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Yellen's Philosophy: The More Jobs Data, the Better

The Fed chief goes beyond the jobless statistic to craft policy
Janet Yellen in Washington on July 2
Janet Yellen in Washington on July 2Photograph by Andrew Harrer/Bloomberg

The unemployment rate, now down to 6.1 percent, indicates strong job growth and a rebounding economy. But Federal Reserve Chair Janet Yellen doesn’t rely on that figure—which measures unemployment as a share of the total labor force—as her sole guide to the job market’s health. In crafting monetary policy, she pays close attention to an array of other gauges on what’s known as Yellen’s jobs dashboard.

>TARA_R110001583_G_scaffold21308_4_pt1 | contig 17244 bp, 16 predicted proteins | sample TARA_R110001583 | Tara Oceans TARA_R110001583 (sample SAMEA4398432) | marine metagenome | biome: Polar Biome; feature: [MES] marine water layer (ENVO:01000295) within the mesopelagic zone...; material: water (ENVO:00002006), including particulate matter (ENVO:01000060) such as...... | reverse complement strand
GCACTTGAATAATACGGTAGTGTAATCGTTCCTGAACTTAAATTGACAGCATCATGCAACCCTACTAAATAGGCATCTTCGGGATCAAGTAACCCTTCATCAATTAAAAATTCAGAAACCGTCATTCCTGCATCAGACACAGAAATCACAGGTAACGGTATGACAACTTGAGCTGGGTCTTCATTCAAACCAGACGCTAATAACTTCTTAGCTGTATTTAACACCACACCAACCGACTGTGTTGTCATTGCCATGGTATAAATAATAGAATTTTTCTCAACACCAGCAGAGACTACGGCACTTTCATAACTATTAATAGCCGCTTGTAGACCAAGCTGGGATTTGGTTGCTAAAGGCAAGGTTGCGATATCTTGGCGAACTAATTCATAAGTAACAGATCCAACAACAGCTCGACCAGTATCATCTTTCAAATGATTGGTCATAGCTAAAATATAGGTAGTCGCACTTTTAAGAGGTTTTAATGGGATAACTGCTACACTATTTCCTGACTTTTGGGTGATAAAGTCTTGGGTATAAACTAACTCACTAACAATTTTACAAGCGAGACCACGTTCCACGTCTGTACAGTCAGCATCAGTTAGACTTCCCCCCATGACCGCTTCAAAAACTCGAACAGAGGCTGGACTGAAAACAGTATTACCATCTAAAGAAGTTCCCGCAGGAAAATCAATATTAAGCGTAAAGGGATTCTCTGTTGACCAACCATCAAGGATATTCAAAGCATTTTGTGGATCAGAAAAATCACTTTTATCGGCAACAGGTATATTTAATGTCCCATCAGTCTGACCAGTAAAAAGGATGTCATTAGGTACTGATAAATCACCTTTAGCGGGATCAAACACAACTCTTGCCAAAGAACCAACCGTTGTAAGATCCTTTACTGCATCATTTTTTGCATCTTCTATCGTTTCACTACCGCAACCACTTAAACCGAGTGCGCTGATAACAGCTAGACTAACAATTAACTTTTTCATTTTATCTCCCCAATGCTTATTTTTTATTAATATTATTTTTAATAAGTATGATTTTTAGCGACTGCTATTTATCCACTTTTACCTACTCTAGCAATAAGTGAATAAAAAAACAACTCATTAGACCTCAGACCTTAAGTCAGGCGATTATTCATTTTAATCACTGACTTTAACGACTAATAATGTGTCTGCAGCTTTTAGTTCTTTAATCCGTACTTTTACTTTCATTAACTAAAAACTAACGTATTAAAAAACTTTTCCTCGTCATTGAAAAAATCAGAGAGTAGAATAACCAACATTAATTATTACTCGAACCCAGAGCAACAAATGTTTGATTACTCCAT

Yellen monitors nearly a dozen indicators to assess the labor market’s health. Among them are long-term unemployment and the quits rate—the number of workers leaving their jobs voluntarily in a month as a share of total employment. Together the indicators give a fuller picture of how U.S. workers have fared in the five years since the recession ended.